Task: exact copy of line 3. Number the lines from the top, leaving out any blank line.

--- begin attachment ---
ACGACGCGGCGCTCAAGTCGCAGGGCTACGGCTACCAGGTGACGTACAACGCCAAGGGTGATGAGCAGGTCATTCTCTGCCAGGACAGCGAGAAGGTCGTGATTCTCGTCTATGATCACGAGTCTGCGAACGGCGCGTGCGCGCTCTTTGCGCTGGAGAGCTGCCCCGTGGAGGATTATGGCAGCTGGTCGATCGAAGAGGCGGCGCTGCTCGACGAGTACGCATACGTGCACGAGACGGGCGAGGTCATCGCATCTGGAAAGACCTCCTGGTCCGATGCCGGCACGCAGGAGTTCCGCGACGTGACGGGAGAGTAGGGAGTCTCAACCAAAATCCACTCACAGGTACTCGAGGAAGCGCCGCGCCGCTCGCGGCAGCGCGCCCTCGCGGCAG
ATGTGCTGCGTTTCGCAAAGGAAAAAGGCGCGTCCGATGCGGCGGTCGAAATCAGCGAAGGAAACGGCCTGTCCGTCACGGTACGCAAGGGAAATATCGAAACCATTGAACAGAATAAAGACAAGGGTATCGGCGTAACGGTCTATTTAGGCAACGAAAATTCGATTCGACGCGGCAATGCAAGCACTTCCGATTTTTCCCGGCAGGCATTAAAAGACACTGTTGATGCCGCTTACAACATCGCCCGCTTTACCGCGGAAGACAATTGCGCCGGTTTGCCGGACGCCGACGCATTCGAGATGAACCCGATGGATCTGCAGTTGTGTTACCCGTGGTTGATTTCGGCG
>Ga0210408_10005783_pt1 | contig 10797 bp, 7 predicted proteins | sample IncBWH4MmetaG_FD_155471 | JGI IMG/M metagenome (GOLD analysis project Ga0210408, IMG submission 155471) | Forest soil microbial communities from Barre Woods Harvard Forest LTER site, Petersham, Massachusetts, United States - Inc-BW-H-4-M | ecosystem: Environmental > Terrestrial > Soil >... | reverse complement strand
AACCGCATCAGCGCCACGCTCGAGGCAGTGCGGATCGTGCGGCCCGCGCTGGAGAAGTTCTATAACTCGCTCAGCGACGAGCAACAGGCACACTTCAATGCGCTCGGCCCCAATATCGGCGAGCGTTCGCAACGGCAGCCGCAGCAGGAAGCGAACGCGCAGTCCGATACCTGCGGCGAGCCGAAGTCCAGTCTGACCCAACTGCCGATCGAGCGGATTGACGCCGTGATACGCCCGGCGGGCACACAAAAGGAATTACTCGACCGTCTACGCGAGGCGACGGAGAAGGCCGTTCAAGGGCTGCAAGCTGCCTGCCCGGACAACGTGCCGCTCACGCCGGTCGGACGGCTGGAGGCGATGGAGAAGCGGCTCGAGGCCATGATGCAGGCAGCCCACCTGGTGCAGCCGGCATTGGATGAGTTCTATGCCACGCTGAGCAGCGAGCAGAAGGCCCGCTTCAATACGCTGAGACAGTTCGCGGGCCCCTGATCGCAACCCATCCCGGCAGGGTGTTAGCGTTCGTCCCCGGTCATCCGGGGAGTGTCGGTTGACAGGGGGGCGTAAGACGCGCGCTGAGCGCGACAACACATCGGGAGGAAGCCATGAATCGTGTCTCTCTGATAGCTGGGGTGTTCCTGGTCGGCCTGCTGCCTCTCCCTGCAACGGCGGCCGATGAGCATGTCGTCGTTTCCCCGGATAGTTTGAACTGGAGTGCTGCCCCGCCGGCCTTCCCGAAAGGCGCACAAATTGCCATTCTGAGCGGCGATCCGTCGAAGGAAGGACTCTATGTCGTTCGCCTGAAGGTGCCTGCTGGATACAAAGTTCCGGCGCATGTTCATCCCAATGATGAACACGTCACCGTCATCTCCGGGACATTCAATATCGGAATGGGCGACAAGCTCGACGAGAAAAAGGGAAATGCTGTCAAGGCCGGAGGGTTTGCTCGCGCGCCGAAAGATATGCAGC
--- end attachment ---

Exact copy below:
>Ga0210408_10005783_pt1 | contig 10797 bp, 7 predicted proteins | sample IncBWH4MmetaG_FD_155471 | JGI IMG/M metagenome (GOLD analysis project Ga0210408, IMG submission 155471) | Forest soil microbial communities from Barre Woods Harvard Forest LTER site, Petersham, Massachusetts, United States - Inc-BW-H-4-M | ecosystem: Environmental > Terrestrial > Soil >... | reverse complement strand